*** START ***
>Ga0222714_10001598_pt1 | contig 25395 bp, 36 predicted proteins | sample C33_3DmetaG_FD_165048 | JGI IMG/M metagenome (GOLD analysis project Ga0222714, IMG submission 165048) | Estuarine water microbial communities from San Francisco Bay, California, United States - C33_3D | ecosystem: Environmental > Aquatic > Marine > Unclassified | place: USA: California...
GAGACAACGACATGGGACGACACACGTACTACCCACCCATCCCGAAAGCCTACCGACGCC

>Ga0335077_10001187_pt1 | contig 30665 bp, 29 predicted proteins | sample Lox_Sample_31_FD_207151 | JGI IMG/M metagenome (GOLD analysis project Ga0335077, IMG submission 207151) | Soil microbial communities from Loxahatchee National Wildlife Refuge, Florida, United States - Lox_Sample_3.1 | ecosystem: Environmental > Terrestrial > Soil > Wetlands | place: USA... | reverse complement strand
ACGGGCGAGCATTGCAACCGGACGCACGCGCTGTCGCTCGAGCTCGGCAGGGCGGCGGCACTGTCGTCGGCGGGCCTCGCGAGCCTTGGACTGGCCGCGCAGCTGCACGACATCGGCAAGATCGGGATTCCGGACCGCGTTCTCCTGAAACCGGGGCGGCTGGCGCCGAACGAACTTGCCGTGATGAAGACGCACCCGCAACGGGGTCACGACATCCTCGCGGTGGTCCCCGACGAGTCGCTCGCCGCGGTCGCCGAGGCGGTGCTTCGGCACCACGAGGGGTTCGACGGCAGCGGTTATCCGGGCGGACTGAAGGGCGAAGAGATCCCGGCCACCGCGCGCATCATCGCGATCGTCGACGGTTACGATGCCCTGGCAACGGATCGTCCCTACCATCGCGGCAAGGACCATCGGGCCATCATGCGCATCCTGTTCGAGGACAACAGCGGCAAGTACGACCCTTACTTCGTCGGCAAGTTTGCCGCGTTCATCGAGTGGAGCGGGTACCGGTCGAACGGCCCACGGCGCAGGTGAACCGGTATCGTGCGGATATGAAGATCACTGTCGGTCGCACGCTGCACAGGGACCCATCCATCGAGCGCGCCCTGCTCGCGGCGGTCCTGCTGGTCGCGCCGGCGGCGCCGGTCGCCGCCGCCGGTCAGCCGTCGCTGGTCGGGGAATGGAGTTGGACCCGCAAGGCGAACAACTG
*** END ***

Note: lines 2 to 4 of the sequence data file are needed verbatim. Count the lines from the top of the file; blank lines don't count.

GAGACAACGACATGGGACGACACACGTACTACCCACCCATCCCGAAAGCCTACCGACGCC

>Ga0335077_10001187_pt1 | contig 30665 bp, 29 predicted proteins | sample Lox_Sample_31_FD_207151 | JGI IMG/M metagenome (GOLD analysis project Ga0335077, IMG submission 207151) | Soil microbial communities from Loxahatchee National Wildlife Refuge, Florida, United States - Lox_Sample_3.1 | ecosystem: Environmental > Terrestrial > Soil > Wetlands | place: USA... | reverse complement strand
ACGGGCGAGCATTGCAACCGGACGCACGCGCTGTCGCTCGAGCTCGGCAGGGCGGCGGCACTGTCGTCGGCGGGCCTCGCGAGCCTTGGACTGGCCGCGCAGCTGCACGACATCGGCAAGATCGGGATTCCGGACCGCGTTCTCCTGAAACCGGGGCGGCTGGCGCCGAACGAACTTGCCGTGATGAAGACGCACCCGCAACGGGGTCACGACATCCTCGCGGTGGTCCCCGACGAGTCGCTCGCCGCGGTCGCCGAGGCGGTGCTTCGGCACCACGAGGGGTTCGACGGCAGCGGTTATCCGGGCGGACTGAAGGGCGAAGAGATCCCGGCCACCGCGCGCATCATCGCGATCGTCGACGGTTACGATGCCCTGGCAACGGATCGTCCCTACCATCGCGGCAAGGACCATCGGGCCATCATGCGCATCCTGTTCGAGGACAACAGCGGCAAGTACGACCCTTACTTCGTCGGCAAGTTTGCCGCGTTCATCGAGTGGAGCGGGTACCGGTCGAACGGCCCACGGCGCAGGTGAACCGGTATCGTGCGGATATGAAGATCACTGTCGGTCGCACGCTGCACAGGGACCCATCCATCGAGCGCGCCCTGCTCGCGGCGGTCCTGCTGGTCGCGCCGGCGGCGCCGGTCGCCGCCGCCGGTCAGCCGTCGCTGGTCGGGGAATGGAGTTGGACCCGCAAGGCGAACAACTG